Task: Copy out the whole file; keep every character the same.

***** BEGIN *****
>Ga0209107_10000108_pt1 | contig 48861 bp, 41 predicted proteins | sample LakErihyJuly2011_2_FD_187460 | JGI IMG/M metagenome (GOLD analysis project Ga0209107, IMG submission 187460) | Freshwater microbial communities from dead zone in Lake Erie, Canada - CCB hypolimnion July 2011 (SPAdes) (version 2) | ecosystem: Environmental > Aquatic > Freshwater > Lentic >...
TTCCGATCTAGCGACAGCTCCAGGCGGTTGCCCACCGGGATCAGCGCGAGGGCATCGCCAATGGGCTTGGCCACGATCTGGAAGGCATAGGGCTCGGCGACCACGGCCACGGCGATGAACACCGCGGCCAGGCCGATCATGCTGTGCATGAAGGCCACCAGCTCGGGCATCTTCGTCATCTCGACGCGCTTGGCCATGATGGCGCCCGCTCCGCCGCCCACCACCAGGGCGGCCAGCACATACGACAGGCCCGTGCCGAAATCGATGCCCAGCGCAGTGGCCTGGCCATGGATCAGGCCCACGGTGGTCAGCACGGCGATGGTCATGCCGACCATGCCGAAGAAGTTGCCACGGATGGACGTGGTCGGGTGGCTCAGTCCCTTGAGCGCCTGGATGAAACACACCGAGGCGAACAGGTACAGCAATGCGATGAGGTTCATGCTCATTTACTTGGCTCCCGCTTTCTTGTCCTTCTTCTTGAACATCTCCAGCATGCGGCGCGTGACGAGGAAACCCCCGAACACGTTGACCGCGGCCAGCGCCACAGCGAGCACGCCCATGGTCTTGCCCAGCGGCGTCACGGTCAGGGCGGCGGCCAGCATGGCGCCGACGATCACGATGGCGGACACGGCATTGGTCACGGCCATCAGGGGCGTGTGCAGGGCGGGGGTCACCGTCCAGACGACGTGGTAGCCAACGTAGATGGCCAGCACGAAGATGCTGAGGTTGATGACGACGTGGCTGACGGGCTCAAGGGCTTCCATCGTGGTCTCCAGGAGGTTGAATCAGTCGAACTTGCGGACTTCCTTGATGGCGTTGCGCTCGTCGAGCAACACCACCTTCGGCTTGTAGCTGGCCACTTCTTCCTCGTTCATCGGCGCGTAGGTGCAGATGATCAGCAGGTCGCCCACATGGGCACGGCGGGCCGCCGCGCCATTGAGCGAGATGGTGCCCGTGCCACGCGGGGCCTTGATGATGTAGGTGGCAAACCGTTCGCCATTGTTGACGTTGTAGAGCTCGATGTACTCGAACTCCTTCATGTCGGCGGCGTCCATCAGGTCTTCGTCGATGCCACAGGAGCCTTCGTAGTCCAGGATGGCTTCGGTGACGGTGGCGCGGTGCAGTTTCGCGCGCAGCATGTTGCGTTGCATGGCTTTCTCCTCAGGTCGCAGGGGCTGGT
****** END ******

>Ga0209107_10000108_pt1 | contig 48861 bp, 41 predicted proteins | sample LakErihyJuly2011_2_FD_187460 | JGI IMG/M metagenome (GOLD analysis project Ga0209107, IMG submission 187460) | Freshwater microbial communities from dead zone in Lake Erie, Canada - CCB hypolimnion July 2011 (SPAdes) (version 2) | ecosystem: Environmental > Aquatic > Freshwater > Lentic >...
TTCCGATCTAGCGACAGCTCCAGGCGGTTGCCCACCGGGATCAGCGCGAGGGCATCGCCAATGGGCTTGGCCACGATCTGGAAGGCATAGGGCTCGGCGACCACGGCCACGGCGATGAACACCGCGGCCAGGCCGATCATGCTGTGCATGAAGGCCACCAGCTCGGGCATCTTCGTCATCTCGACGCGCTTGGCCATGATGGCGCCCGCTCCGCCGCCCACCACCAGGGCGGCCAGCACATACGACAGGCCCGTGCCGAAATCGATGCCCAGCGCAGTGGCCTGGCCATGGATCAGGCCCACGGTGGTCAGCACGGCGATGGTCATGCCGACCATGCCGAAGAAGTTGCCACGGATGGACGTGGTCGGGTGGCTCAGTCCCTTGAGCGCCTGGATGAAACACACCGAGGCGAACAGGTACAGCAATGCGATGAGGTTCATGCTCATTTACTTGGCTCCCGCTTTCTTGTCCTTCTTCTTGAACATCTCCAGCATGCGGCGCGTGACGAGGAAACCCCCGAACACGTTGACCGCGGCCAGCGCCACAGCGAGCACGCCCATGGTCTTGCCCAGCGGCGTCACGGTCAGGGCGGCGGCCAGCATGGCGCCGACGATCACGATGGCGGACACGGCATTGGTCACGGCCATCAGGGGCGTGTGCAGGGCGGGGGTCACCGTCCAGACGACGTGGTAGCCAACGTAGATGGCCAGCACGAAGATGCTGAGGTTGATGACGACGTGGCTGACGGGCTCAAGGGCTTCCATCGTGGTCTCCAGGAGGTTGAATCAGTCGAACTTGCGGACTTCCTTGATGGCGTTGCGCTCGTCGAGCAACACCACCTTCGGCTTGTAGCTGGCCACTTCTTCCTCGTTCATCGGCGCGTAGGTGCAGATGATCAGCAGGTCGCCCACATGGGCACGGCGGGCCGCCGCGCCATTGAGCGAGATGGTGCCCGTGCCACGCGGGGCCTTGATGATGTAGGTGGCAAACCGTTCGCCATTGTTGACGTTGTAGAGCTCGATGTACTCGAACTCCTTCATGTCGGCGGCGTCCATCAGGTCTTCGTCGATGCCACAGGAGCCTTCGTAGTCCAGGATGGCTTCGGTGACGGTGGCGCGGTGCAGTTTCGCGCGCAGCATGTTGCGTTGCATGGCTTTCTCCTCAGGTCGCAGGGGCTGGT